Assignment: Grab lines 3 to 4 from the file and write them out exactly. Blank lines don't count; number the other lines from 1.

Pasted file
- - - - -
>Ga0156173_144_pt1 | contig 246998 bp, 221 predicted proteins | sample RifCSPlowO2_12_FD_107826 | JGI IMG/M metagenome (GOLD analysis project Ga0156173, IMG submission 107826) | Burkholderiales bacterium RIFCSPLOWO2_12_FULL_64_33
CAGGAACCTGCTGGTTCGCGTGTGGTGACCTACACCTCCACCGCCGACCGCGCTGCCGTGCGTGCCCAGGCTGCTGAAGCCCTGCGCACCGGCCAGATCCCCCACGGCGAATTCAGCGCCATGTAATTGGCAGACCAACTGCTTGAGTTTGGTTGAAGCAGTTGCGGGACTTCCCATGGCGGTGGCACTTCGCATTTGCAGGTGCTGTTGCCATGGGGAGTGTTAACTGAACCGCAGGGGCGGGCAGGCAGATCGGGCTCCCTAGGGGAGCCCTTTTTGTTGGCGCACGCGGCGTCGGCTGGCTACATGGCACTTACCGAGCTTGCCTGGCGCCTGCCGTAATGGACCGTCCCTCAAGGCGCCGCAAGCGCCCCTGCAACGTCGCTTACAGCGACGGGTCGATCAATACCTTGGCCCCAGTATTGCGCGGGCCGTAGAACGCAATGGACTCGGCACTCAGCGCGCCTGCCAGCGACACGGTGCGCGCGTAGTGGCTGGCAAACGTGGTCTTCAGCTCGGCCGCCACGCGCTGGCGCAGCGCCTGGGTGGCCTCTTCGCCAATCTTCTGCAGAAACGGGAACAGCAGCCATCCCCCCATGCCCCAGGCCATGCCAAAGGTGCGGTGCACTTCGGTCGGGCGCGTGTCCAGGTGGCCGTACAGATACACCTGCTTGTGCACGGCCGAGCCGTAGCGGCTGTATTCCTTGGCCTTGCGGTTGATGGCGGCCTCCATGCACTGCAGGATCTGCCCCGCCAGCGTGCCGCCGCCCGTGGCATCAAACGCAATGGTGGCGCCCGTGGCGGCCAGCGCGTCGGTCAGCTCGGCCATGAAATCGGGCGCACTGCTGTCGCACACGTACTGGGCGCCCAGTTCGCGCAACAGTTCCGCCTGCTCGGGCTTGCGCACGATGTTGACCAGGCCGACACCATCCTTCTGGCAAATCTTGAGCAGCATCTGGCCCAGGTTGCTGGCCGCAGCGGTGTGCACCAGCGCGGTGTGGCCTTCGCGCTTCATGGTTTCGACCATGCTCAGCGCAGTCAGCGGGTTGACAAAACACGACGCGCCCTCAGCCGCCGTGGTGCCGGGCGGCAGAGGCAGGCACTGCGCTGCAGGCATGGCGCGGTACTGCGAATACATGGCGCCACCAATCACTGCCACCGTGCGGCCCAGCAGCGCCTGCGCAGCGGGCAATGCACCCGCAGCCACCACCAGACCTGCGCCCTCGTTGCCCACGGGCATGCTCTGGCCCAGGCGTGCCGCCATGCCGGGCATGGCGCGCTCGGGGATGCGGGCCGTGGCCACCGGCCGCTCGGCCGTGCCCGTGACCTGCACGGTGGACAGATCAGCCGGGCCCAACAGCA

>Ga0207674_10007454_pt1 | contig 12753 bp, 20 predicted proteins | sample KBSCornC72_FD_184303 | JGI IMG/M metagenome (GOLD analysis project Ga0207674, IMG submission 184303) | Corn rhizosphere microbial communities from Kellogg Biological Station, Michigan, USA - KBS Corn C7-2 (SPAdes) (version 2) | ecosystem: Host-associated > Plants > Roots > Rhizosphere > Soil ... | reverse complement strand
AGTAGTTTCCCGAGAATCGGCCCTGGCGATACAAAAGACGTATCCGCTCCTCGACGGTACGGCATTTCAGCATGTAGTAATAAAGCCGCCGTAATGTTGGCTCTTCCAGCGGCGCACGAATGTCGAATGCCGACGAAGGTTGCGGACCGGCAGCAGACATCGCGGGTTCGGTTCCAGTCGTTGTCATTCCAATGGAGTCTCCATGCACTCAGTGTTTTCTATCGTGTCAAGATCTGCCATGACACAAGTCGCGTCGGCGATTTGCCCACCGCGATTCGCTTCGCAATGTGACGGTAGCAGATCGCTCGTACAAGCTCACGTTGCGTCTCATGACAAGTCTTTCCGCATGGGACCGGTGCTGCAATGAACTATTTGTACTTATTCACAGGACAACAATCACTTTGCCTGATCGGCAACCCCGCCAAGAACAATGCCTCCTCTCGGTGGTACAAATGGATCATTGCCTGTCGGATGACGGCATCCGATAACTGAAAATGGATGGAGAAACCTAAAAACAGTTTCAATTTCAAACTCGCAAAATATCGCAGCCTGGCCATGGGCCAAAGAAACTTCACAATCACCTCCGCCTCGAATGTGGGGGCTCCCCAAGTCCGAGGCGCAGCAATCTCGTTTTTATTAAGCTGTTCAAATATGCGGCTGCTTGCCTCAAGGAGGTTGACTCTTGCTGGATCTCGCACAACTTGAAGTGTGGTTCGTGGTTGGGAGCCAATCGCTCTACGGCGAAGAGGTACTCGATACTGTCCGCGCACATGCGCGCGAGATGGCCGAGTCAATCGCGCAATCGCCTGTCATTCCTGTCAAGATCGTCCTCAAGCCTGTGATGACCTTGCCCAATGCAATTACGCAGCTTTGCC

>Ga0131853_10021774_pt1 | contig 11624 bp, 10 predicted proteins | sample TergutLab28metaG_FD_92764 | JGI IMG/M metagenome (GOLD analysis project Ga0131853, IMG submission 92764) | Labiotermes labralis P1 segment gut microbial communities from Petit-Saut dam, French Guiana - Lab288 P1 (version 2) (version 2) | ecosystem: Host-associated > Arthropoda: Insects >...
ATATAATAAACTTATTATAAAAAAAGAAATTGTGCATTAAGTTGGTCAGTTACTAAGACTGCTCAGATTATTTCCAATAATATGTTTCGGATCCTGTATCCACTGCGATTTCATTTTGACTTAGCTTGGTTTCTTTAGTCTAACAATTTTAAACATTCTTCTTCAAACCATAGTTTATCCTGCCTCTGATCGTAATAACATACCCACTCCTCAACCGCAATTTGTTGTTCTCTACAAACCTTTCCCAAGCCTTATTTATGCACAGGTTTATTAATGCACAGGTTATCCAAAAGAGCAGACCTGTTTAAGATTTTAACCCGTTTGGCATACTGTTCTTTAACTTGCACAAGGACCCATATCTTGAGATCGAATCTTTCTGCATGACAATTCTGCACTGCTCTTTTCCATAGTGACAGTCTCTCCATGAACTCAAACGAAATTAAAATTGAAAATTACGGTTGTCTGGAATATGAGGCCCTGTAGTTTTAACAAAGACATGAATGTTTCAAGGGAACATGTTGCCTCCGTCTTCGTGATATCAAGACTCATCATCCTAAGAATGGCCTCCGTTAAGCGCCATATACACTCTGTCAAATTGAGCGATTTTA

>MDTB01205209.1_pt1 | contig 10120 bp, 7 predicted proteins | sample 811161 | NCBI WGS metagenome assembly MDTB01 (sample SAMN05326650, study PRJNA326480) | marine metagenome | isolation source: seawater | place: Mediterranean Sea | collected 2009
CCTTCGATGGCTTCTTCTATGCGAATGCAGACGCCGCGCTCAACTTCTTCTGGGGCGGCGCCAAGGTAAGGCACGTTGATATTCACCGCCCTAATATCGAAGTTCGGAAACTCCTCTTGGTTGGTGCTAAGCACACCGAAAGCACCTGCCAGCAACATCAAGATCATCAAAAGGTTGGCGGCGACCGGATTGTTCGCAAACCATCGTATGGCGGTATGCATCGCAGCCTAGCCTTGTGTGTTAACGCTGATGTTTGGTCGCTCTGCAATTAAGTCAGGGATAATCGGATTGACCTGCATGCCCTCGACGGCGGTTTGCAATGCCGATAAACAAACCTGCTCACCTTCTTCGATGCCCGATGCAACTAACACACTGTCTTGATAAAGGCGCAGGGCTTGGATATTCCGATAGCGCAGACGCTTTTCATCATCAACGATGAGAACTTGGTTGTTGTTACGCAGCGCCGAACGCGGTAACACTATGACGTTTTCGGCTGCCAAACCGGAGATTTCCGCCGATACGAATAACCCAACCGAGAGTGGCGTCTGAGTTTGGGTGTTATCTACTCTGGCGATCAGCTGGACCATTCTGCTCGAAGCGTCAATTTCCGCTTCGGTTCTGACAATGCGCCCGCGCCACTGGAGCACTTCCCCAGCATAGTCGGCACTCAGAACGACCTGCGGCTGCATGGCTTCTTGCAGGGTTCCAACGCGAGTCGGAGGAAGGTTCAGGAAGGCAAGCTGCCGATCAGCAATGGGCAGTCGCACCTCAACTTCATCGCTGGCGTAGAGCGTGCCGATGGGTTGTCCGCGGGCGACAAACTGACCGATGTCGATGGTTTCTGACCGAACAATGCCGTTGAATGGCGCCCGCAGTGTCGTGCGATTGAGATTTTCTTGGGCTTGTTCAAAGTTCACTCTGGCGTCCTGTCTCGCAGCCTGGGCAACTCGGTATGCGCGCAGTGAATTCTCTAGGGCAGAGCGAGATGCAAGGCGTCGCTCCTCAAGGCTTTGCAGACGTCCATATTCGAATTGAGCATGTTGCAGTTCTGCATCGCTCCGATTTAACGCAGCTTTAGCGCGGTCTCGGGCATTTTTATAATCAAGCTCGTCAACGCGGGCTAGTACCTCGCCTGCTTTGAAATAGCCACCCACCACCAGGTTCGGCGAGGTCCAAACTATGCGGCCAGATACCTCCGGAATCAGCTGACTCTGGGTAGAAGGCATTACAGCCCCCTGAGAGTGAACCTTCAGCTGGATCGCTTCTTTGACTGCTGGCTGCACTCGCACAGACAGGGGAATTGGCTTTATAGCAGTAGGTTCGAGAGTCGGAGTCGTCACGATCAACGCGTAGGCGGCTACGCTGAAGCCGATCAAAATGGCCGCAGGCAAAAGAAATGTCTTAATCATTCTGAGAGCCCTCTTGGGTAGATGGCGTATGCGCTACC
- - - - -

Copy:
>Ga0207674_10007454_pt1 | contig 12753 bp, 20 predicted proteins | sample KBSCornC72_FD_184303 | JGI IMG/M metagenome (GOLD analysis project Ga0207674, IMG submission 184303) | Corn rhizosphere microbial communities from Kellogg Biological Station, Michigan, USA - KBS Corn C7-2 (SPAdes) (version 2) | ecosystem: Host-associated > Plants > Roots > Rhizosphere > Soil ... | reverse complement strand
AGTAGTTTCCCGAGAATCGGCCCTGGCGATACAAAAGACGTATCCGCTCCTCGACGGTACGGCATTTCAGCATGTAGTAATAAAGCCGCCGTAATGTTGGCTCTTCCAGCGGCGCACGAATGTCGAATGCCGACGAAGGTTGCGGACCGGCAGCAGACATCGCGGGTTCGGTTCCAGTCGTTGTCATTCCAATGGAGTCTCCATGCACTCAGTGTTTTCTATCGTGTCAAGATCTGCCATGACACAAGTCGCGTCGGCGATTTGCCCACCGCGATTCGCTTCGCAATGTGACGGTAGCAGATCGCTCGTACAAGCTCACGTTGCGTCTCATGACAAGTCTTTCCGCATGGGACCGGTGCTGCAATGAACTATTTGTACTTATTCACAGGACAACAATCACTTTGCCTGATCGGCAACCCCGCCAAGAACAATGCCTCCTCTCGGTGGTACAAATGGATCATTGCCTGTCGGATGACGGCATCCGATAACTGAAAATGGATGGAGAAACCTAAAAACAGTTTCAATTTCAAACTCGCAAAATATCGCAGCCTGGCCATGGGCCAAAGAAACTTCACAATCACCTCCGCCTCGAATGTGGGGGCTCCCCAAGTCCGAGGCGCAGCAATCTCGTTTTTATTAAGCTGTTCAAATATGCGGCTGCTTGCCTCAAGGAGGTTGACTCTTGCTGGATCTCGCACAACTTGAAGTGTGGTTCGTGGTTGGGAGCCAATCGCTCTACGGCGAAGAGGTACTCGATACTGTCCGCGCACATGCGCGCGAGATGGCCGAGTCAATCGCGCAATCGCCTGTCATTCCTGTCAAGATCGTCCTCAAGCCTGTGATGACCTTGCCCAATGCAATTACGCAGCTTTGCC